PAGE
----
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I made an enum with Typescript to use in MyService.service.ts MyComponent.component.ts and MyComponent.component.html.

export enum ConnectionResult {
    Success,
    Failed     
}

I can easily get and compare a defined enum variable from MyService.service.ts:

this.result = this.myService.getConnectionResult();

switch(this.result)  
{
    case ConnectionResult.Failed:
         doSomething();
         break;
    case ConnectionResult.Success:
         doSomething();
         break;
}

I also wanted to use the enum for a comparison within my HTML using the *ngIf statement:

<div *ngIf="result == ConnectionResult.Success; else failed">
            <img src="../../assets/connection-success.png" height="300px" class="image-sign-style" />
</div>
<ng-template #failed>
       <img src="../../assets/connection-failed.png" height="300px" class="image-sign-style" />
</ng-template>

The code compiles but the browser gives me an error:

Cannot read property of undefined

With the following html indication error line:

Does anyone know why the enum cannot be approached like this?

The scope of the template is limited to the component instance members. If you want to refer to something it needs to be available there

class MyComponent {
  get connectionResult() { return ConnectionResult; }
}

then you can use

*ngIf="connectionResult.Success"

See also Angular2 access global variables from HTML template

How to use a typescript enum value in an Angular2 ngSwitch , You can create a reference to the enum in your component class (I just changed Angular4 - Using Enum in HTML Template ngSwitch / ngSwitchCase I have no problem referring to enums directly in HTML, but in some cases there are For instance if you choose the approach shown in my other answer, you may have  In TypeScript, enums have a few surprising limitations. In particular, it can be challenging to check whether or not a value is in an enum in a type-safe way. In this article, I’m going to explore that problem with a few examples. Hopefully you’re using TypeScript with the --strict flag. If you’re not, I’ll point out where the trouble with enums can be particularly pervasive and lead to uncaught runtime errors.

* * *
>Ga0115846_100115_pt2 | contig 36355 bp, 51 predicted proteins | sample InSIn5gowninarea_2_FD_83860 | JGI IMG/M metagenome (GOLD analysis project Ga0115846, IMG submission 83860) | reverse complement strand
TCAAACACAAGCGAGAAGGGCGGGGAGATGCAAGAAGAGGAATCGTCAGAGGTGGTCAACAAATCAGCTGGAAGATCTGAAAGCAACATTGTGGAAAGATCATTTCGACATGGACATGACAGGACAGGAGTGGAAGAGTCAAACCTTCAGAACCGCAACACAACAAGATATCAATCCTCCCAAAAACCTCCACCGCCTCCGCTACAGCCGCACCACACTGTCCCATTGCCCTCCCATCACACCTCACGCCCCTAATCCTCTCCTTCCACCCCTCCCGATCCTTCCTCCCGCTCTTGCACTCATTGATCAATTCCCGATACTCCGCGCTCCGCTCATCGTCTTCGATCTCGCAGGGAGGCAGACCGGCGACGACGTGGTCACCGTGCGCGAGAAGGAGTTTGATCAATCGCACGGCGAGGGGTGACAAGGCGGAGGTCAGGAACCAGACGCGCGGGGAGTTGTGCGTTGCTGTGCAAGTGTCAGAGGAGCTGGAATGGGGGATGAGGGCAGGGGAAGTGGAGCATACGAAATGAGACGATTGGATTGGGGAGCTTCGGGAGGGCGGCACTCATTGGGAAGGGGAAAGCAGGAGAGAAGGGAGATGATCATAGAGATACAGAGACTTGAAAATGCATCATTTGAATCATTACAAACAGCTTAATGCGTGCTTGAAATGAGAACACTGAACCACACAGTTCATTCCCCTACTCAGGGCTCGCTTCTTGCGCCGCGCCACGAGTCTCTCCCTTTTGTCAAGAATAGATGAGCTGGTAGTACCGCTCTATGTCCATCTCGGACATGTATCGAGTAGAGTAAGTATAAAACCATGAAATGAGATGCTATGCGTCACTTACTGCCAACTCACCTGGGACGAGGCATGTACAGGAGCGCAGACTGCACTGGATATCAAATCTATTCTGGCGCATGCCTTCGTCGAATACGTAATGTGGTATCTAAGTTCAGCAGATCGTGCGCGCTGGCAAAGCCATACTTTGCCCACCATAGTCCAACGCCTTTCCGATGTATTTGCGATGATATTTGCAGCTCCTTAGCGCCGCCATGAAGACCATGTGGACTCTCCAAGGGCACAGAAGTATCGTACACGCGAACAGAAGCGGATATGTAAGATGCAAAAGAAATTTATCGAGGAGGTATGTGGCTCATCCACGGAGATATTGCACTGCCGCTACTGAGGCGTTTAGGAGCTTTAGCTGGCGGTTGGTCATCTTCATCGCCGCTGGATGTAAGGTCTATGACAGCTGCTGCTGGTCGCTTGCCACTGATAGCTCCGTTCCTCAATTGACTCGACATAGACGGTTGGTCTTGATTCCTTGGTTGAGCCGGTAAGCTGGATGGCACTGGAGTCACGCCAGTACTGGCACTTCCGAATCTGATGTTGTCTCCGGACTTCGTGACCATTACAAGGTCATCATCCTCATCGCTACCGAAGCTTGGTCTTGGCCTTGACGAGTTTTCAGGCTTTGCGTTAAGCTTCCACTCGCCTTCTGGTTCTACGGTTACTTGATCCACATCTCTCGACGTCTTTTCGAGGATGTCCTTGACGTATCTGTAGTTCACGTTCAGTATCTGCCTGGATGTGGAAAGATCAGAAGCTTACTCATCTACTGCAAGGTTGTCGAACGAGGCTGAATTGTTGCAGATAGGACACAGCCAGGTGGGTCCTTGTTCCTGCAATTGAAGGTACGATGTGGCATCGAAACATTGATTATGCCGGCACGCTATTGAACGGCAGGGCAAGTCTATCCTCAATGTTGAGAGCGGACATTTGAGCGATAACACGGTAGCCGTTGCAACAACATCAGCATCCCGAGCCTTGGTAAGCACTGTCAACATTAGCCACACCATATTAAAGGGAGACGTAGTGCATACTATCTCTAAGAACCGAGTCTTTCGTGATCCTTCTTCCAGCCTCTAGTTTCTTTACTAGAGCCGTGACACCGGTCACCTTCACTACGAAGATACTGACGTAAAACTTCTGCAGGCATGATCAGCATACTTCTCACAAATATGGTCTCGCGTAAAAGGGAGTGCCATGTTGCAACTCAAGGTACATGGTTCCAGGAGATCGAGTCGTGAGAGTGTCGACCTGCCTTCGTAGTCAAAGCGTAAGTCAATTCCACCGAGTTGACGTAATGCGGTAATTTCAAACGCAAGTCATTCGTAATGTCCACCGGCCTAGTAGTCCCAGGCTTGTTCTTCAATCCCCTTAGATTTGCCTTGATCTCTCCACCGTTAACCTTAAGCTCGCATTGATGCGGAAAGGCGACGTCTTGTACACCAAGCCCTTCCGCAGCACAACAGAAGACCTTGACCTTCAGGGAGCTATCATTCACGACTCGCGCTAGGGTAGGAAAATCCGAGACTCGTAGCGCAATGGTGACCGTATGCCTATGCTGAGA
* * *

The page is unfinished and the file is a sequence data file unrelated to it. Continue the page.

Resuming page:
You will have to write it in the following way in .ts file.

enum Tenure { day, week, all }

export class AppComponent {
    tenure = Tenure.day
    TenureType = Tenure
}

And now in html you can use this like

*ngIf = "tenure == TenureType.day ? selectedStyle : unSelectedStyle"

I hope it is more clear now. :)

Cannot approach Typescript enum within HTML, The scope of the template is limited to the component instance members. If you want to refer to something it needs to be available there Lost your password? Please enter your email address. You will receive a link and will create a new password via email.

You can just add the enum to your component as property and use the same name of the enum (Quarters) in your templates:

enum Quarters{ Q1, Q2, Q3, Q4}

export class AppComponent {